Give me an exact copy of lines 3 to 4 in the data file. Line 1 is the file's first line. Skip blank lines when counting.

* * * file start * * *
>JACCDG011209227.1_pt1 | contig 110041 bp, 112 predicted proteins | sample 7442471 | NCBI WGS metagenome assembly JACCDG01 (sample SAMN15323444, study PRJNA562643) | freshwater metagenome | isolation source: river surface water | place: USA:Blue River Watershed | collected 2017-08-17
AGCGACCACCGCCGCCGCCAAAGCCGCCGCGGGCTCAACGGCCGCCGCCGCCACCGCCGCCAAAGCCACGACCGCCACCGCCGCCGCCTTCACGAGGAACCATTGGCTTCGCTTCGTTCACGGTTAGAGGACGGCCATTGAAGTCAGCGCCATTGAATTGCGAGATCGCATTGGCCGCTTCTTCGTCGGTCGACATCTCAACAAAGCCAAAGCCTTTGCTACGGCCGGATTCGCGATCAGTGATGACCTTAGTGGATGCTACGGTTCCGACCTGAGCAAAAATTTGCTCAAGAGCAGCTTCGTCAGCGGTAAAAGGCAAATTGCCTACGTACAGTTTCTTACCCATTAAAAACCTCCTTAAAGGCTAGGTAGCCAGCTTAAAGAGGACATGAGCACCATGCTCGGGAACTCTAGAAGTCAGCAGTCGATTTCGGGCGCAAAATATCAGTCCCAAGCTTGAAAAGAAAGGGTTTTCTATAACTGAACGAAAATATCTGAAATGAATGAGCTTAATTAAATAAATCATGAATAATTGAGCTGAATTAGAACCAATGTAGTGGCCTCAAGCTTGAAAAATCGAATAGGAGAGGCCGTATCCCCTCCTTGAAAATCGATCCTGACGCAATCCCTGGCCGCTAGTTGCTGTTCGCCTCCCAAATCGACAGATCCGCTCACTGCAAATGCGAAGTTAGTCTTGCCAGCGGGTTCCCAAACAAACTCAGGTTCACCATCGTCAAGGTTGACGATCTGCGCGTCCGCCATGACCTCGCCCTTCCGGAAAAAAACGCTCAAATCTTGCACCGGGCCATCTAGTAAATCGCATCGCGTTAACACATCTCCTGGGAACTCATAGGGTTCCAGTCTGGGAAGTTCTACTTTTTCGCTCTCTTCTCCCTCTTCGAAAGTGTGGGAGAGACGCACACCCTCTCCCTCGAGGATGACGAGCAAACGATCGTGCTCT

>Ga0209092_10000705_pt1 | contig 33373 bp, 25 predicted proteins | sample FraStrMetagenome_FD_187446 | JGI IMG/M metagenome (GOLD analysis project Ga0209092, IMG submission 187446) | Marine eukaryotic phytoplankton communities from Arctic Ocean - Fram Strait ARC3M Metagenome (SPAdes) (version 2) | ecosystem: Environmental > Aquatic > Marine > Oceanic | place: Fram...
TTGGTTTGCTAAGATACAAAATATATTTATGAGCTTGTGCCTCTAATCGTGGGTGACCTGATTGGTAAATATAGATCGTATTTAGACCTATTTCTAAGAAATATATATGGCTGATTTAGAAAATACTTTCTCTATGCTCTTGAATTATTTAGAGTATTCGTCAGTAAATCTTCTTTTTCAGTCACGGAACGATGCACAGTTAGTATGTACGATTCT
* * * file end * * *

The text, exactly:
>Ga0209092_10000705_pt1 | contig 33373 bp, 25 predicted proteins | sample FraStrMetagenome_FD_187446 | JGI IMG/M metagenome (GOLD analysis project Ga0209092, IMG submission 187446) | Marine eukaryotic phytoplankton communities from Arctic Ocean - Fram Strait ARC3M Metagenome (SPAdes) (version 2) | ecosystem: Environmental > Aquatic > Marine > Oceanic | place: Fram...
TTGGTTTGCTAAGATACAAAATATATTTATGAGCTTGTGCCTCTAATCGTGGGTGACCTGATTGGTAAATATAGATCGTATTTAGACCTATTTCTAAGAAATATATATGGCTGATTTAGAAAATACTTTCTCTATGCTCTTGAATTATTTAGAGTATTCGTCAGTAAATCTTCTTTTTCAGTCACGGAACGATGCACAGTTAGTATGTACGATTCT